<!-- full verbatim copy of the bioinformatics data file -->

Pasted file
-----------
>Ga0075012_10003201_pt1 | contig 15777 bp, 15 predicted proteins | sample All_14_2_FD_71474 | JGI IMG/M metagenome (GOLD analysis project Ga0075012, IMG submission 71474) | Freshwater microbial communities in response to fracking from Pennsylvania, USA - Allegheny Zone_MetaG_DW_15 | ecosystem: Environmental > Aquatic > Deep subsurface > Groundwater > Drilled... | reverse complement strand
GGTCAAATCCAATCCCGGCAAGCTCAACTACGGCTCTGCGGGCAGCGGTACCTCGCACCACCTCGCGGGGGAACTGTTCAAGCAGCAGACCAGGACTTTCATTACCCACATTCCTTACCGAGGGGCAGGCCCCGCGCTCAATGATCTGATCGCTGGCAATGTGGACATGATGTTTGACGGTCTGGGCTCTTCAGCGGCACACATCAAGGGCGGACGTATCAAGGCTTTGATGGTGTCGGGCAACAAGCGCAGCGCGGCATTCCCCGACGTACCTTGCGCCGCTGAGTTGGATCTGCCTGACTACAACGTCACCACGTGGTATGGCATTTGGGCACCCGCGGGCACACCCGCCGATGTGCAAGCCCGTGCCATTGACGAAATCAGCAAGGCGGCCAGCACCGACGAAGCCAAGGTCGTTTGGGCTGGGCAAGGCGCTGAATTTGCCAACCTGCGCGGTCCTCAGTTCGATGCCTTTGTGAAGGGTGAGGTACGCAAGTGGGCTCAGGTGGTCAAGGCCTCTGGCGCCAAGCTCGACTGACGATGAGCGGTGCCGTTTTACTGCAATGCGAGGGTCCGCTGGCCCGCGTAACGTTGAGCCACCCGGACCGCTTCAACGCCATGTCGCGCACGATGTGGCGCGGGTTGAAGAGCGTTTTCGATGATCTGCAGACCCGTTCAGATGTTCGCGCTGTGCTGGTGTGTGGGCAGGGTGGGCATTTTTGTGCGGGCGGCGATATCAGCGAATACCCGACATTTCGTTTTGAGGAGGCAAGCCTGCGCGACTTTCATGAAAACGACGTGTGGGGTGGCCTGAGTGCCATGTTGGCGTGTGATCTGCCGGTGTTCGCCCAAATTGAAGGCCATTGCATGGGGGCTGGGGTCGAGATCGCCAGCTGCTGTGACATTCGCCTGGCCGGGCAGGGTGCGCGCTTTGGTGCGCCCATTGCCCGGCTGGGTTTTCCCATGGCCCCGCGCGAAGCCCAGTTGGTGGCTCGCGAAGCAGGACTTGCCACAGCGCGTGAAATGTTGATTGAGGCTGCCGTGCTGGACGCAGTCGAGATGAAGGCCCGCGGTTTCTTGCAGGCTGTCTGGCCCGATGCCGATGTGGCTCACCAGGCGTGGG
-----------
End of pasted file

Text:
>Ga0075012_10003201_pt1 | contig 15777 bp, 15 predicted proteins | sample All_14_2_FD_71474 | JGI IMG/M metagenome (GOLD analysis project Ga0075012, IMG submission 71474) | Freshwater microbial communities in response to fracking from Pennsylvania, USA - Allegheny Zone_MetaG_DW_15 | ecosystem: Environmental > Aquatic > Deep subsurface > Groundwater > Drilled... | reverse complement strand
GGTCAAATCCAATCCCGGCAAGCTCAACTACGGCTCTGCGGGCAGCGGTACCTCGCACCACCTCGCGGGGGAACTGTTCAAGCAGCAGACCAGGACTTTCATTACCCACATTCCTTACCGAGGGGCAGGCCCCGCGCTCAATGATCTGATCGCTGGCAATGTGGACATGATGTTTGACGGTCTGGGCTCTTCAGCGGCACACATCAAGGGCGGACGTATCAAGGCTTTGATGGTGTCGGGCAACAAGCGCAGCGCGGCATTCCCCGACGTACCTTGCGCCGCTGAGTTGGATCTGCCTGACTACAACGTCACCACGTGGTATGGCATTTGGGCACCCGCGGGCACACCCGCCGATGTGCAAGCCCGTGCCATTGACGAAATCAGCAAGGCGGCCAGCACCGACGAAGCCAAGGTCGTTTGGGCTGGGCAAGGCGCTGAATTTGCCAACCTGCGCGGTCCTCAGTTCGATGCCTTTGTGAAGGGTGAGGTACGCAAGTGGGCTCAGGTGGTCAAGGCCTCTGGCGCCAAGCTCGACTGACGATGAGCGGTGCCGTTTTACTGCAATGCGAGGGTCCGCTGGCCCGCGTAACGTTGAGCCACCCGGACCGCTTCAACGCCATGTCGCGCACGATGTGGCGCGGGTTGAAGAGCGTTTTCGATGATCTGCAGACCCGTTCAGATGTTCGCGCTGTGCTGGTGTGTGGGCAGGGTGGGCATTTTTGTGCGGGCGGCGATATCAGCGAATACCCGACATTTCGTTTTGAGGAGGCAAGCCTGCGCGACTTTCATGAAAACGACGTGTGGGGTGGCCTGAGTGCCATGTTGGCGTGTGATCTGCCGGTGTTCGCCCAAATTGAAGGCCATTGCATGGGGGCTGGGGTCGAGATCGCCAGCTGCTGTGACATTCGCCTGGCCGGGCAGGGTGCGCGCTTTGGTGCGCCCATTGCCCGGCTGGGTTTTCCCATGGCCCCGCGCGAAGCCCAGTTGGTGGCTCGCGAAGCAGGACTTGCCACAGCGCGTGAAATGTTGATTGAGGCTGCCGTGCTGGACGCAGTCGAGATGAAGGCCCGCGGTTTCTTGCAGGCTGTCTGGCCCGATGCCGATGTGGCTCACCAGGCGTGGG